PORTLAND – After a few minutes of trying to blend wild berries into a batch of fresh-made gelato with a small spoon, I understood why somebody a long time ago invented the electric mixer.

The gelato — though just milk, cream and sugar — was thick and heavy as I tried to stir the berries into it. My hands were tired in a matter of minutes.

But I didn’t have minutes to waste, master gelato maker Mariagrazia Zanardi told me.

“I have to be fast when I do this, because if it melts it changes the molecular structure,” said Zanardi, 44, showing me how to quickly mix the berries into the gelato. “I’m not a strong woman, so this is hard work. After this I don’t have to go to the gym.”

Zanardi’s talk of the gelato’s “molecular structure” struck me. When eating ice cream, or gelato, or other similarly sweet treats, I had never thought much about molecular structure.

But Zanardi does, almost constantly. She studied gelato-making at a university in Italy, then moved to Portland and opened Gorgeous Gelato on Fore Street in December, with her husband, Donato Giovine. Giovine had a packaging business in Milan, and Zanardi had been a Spanish teacher before deciding upon gelato-making as a second career.

And it was the science of gelato-making that really seemed to appeal to her. She did not want to open a gelato shop and just pour some ready-mix ingredients into a bowl and serve it up.

“When I studied, I learned about the science of it, how everything works together,” said Zanardi. “It’s not just the taste of ingredients.”

For instance, Giovine showed me a box of crushed cookies as an example of how particular Zanardi is about molecular structure.

A food supplier gave them the crushed sandwich cookies — probably broken during production — when they said they wanted to make an Oreo-flavored gelato. The food supplier thought crushed cookies similar to Oreos would work, but Zanardi and Giovine said no way.

“We wanted Oreo biscuits, the real ones, and not ones already crushed,” said Giovine. “In Italy, we have strict laws about food and what you can use.”

When I helped her make the wild berry gelato, Zanardi explained to me that she wanted wild berries, and not cultivated berries, because of the difference in — you guessed it — molecular structure. Even so, the “stability” of a gelato using berries is less than gelato using almonds or pistachios, she told me.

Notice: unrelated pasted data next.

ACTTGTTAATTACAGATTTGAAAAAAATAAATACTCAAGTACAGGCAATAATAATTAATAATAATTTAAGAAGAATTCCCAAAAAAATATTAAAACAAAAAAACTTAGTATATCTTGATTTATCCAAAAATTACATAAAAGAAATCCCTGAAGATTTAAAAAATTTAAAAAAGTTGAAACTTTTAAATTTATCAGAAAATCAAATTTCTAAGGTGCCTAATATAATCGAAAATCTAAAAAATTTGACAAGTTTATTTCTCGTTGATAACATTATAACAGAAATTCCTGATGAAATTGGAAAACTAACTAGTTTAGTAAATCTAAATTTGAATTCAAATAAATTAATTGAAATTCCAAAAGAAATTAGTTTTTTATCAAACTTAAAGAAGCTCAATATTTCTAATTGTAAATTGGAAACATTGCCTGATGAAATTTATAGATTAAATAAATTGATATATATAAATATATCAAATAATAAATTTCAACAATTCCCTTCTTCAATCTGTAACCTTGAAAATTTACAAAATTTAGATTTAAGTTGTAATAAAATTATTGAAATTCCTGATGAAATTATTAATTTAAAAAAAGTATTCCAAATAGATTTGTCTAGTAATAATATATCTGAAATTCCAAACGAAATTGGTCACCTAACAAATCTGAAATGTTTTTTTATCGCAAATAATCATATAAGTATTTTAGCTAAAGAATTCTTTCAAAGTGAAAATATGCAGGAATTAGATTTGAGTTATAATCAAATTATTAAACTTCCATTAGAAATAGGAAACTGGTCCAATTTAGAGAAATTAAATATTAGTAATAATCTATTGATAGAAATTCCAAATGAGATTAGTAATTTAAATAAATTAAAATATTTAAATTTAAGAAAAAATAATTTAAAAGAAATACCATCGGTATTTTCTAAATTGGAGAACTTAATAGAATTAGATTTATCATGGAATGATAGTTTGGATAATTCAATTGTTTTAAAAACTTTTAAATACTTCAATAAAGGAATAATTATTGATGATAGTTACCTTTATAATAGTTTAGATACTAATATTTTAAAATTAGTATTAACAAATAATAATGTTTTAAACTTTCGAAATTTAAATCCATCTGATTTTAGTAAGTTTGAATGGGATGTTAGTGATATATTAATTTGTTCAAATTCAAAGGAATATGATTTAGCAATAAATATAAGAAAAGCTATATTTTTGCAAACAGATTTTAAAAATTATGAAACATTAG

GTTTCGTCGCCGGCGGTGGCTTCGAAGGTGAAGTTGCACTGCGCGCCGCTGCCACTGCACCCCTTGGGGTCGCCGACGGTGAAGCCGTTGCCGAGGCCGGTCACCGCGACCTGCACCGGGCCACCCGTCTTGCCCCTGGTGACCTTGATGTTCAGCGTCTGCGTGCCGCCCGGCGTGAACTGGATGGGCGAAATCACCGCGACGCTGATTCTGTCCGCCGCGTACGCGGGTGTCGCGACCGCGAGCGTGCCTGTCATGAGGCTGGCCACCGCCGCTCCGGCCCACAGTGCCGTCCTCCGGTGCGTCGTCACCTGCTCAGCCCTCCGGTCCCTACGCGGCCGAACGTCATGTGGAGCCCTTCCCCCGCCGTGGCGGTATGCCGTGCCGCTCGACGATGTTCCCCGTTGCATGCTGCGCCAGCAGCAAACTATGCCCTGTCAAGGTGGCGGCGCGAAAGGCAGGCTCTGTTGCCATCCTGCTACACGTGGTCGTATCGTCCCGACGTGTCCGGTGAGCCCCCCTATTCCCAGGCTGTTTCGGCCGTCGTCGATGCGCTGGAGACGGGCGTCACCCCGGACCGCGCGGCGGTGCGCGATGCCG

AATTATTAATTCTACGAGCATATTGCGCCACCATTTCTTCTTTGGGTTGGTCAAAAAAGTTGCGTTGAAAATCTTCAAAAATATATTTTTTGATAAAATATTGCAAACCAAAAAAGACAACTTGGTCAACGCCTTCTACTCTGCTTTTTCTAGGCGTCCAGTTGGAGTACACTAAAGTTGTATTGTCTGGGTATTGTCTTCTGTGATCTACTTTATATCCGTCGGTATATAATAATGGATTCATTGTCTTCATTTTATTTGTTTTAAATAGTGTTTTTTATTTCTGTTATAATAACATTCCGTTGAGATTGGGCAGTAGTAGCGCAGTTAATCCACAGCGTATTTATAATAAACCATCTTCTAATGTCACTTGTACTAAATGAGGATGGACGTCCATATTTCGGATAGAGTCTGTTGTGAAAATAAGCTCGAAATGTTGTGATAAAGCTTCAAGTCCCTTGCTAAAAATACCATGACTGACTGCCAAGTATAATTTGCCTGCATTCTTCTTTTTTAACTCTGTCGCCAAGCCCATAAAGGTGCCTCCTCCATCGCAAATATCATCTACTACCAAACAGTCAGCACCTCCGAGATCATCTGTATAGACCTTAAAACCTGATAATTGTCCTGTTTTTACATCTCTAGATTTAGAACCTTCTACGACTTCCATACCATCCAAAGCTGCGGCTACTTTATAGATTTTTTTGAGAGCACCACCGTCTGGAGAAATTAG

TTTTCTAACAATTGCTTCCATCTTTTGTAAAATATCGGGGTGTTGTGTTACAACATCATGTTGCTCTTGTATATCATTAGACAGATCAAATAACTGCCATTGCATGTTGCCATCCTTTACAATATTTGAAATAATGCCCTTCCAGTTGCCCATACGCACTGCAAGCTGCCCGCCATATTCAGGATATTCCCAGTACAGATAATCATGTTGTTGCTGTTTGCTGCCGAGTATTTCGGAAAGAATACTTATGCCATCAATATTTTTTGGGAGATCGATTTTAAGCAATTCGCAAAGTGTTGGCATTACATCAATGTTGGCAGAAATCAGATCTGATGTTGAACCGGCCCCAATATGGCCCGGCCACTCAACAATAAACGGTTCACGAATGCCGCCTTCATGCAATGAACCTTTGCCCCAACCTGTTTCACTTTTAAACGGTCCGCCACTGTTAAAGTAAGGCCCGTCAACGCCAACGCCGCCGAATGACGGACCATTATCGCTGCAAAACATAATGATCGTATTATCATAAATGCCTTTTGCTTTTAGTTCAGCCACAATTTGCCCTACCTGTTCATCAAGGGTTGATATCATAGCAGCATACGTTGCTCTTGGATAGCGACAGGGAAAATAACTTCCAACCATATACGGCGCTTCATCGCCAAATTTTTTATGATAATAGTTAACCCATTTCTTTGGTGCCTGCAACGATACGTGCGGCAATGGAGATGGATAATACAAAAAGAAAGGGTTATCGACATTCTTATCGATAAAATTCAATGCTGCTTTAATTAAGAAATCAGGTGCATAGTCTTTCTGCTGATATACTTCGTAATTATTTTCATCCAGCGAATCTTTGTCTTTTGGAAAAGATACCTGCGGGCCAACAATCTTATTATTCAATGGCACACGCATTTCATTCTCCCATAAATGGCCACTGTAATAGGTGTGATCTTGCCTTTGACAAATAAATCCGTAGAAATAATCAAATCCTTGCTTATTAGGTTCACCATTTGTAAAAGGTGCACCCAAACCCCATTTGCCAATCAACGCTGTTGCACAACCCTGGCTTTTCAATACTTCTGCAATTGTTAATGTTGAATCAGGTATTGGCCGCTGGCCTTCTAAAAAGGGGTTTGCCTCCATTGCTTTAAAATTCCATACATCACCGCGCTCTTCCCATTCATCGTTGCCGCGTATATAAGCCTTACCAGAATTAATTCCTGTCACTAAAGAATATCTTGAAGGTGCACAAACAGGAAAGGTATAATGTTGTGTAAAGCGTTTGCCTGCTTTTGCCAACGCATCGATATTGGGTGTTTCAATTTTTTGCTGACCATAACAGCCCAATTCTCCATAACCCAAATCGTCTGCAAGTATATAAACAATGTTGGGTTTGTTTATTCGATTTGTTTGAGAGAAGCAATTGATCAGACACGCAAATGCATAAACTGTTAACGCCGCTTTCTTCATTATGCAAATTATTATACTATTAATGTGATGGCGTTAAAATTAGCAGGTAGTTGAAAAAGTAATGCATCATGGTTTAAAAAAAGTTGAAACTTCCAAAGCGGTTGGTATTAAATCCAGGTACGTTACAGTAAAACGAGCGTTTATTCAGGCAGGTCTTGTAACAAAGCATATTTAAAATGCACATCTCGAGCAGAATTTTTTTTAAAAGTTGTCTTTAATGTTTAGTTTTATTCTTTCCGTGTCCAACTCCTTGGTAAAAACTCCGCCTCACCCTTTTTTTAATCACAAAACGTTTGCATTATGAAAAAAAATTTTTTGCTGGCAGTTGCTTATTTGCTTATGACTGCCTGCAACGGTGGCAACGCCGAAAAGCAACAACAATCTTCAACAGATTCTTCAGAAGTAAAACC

At some point, I asked Zanardi what the big difference was between gelato and ice cream. She didn’t hesitate — air and fat. Gelato is supposed to have a lot less of both.

She said that gelato is maybe 25 percent air, and many types of ice cream have three times that much. Also, a lot of premium ice creams use “industrial butterfat,” Zanardi told me. Gelato uses whole milk and heavy cream and has maybe 70 percent less fat overall.

So it’s good for me?

It certainly tasted good. When we mixed the wild berries into that gelato, I tasted some and was blown away by the flavor and texture. It was almost chewy, if frozen milk can be such a thing.

“The way to taste gelato is to let it sit between your lips and tongue for a time. Don’t just slide it down,” Zanardi said.

The gelato-making process in Zanardi’s kitchen begins with letting the basic ingredients — milk, heavy cream, sugar — sit in a “hot mixer” machine for somewhere between 14 to 24 hours. It sits at a temperature just above freezing, maybe 34 to 40 degrees. For some smaller batches, she does the initial heating on a stove.

After the hot mixer, the gelato goes into a batch freezer, a machine the size of a small refrigerator. I helped pour the mixture, still a liquid, into the batch freezer. It didn’t take long for the gelato to become the consistency of taffy and come out of the batch freezer into a pan the size of a baking dish.

After the batch freezer, the gelato gets its extra ingredients mixed in — nuts, caramel, berries, etc. Then it goes into a blast freezer, where it becomes ready for the serving case.

The serving case is kept around 4 degrees, but even then Zanardi checks the temperature every two hours. Some areas of the case get a little warmer over time, and others get cooler, so Zanardi wants each flavor of gelato to have just the perfect temperature for keeping its unique — wait for it, wait for it — molecular structure.

At one point, I helped Zanardi weigh wild berries for the gelato. Like everything Zanardi does with her gelato, this was an exact science. The weight had to be exact, or it would change the makeup of the gelato. So when I went a little over the needed weight while spooning berries onto the scale, Zanardi had me take some out. Then put some in. Then take some out.

I did this for a while, dripping berries on the container, scale and myself.

Finally, when only a tiny amount of berries was needed to get the weight exact, Zanardi took her finger, got a tiny dollop on her fingertip and plopped it on the scale. The weight was exact.

“See, that’s what you do. You get your hands dirty doing this job,” she said.

But the cleanup is delicious.

Staff Writer Ray Routhier can be contacted at 791-6454 or at:

[email protected]